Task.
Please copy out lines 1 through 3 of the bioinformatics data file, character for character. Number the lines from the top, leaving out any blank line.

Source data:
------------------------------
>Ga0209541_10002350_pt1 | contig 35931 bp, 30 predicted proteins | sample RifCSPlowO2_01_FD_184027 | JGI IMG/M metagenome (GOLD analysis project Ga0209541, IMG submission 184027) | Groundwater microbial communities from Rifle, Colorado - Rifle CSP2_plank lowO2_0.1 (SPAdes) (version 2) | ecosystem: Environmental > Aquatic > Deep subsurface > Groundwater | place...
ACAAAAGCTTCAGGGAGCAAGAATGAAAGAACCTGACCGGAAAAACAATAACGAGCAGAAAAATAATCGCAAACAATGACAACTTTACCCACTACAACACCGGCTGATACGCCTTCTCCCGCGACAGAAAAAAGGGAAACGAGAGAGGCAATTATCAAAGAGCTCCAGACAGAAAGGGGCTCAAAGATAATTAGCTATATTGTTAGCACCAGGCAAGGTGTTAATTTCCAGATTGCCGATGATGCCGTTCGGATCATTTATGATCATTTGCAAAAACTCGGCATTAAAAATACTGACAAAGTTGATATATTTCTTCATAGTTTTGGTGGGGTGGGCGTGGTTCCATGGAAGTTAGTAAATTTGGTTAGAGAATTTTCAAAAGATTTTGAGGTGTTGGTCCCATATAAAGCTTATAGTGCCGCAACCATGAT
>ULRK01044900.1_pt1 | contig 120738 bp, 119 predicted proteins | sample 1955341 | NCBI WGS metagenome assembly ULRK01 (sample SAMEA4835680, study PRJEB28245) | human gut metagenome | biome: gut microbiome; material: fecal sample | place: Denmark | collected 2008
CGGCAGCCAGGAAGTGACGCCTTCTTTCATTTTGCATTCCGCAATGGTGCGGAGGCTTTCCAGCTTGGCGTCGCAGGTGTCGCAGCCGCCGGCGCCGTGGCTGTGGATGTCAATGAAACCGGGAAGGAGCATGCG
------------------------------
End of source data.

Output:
>Ga0209541_10002350_pt1 | contig 35931 bp, 30 predicted proteins | sample RifCSPlowO2_01_FD_184027 | JGI IMG/M metagenome (GOLD analysis project Ga0209541, IMG submission 184027) | Groundwater microbial communities from Rifle, Colorado - Rifle CSP2_plank lowO2_0.1 (SPAdes) (version 2) | ecosystem: Environmental > Aquatic > Deep subsurface > Groundwater | place...
ACAAAAGCTTCAGGGAGCAAGAATGAAAGAACCTGACCGGAAAAACAATAACGAGCAGAAAAATAATCGCAAACAATGACAACTTTACCCACTACAACACCGGCTGATACGCCTTCTCCCGCGACAGAAAAAAGGGAAACGAGAGAGGCAATTATCAAAGAGCTCCAGACAGAAAGGGGCTCAAAGATAATTAGCTATATTGTTAGCACCAGGCAAGGTGTTAATTTCCAGATTGCCGATGATGCCGTTCGGATCATTTATGATCATTTGCAAAAACTCGGCATTAAAAATACTGACAAAGTTGATATATTTCTTCATAGTTTTGGTGGGGTGGGCGTGGTTCCATGGAAGTTAGTAAATTTGGTTAGAGAATTTTCAAAAGATTTTGAGGTGTTGGTCCCATATAAAGCTTATAGTGCCGCAACCATGAT
>ULRK01044900.1_pt1 | contig 120738 bp, 119 predicted proteins | sample 1955341 | NCBI WGS metagenome assembly ULRK01 (sample SAMEA4835680, study PRJEB28245) | human gut metagenome | biome: gut microbiome; material: fecal sample | place: Denmark | collected 2008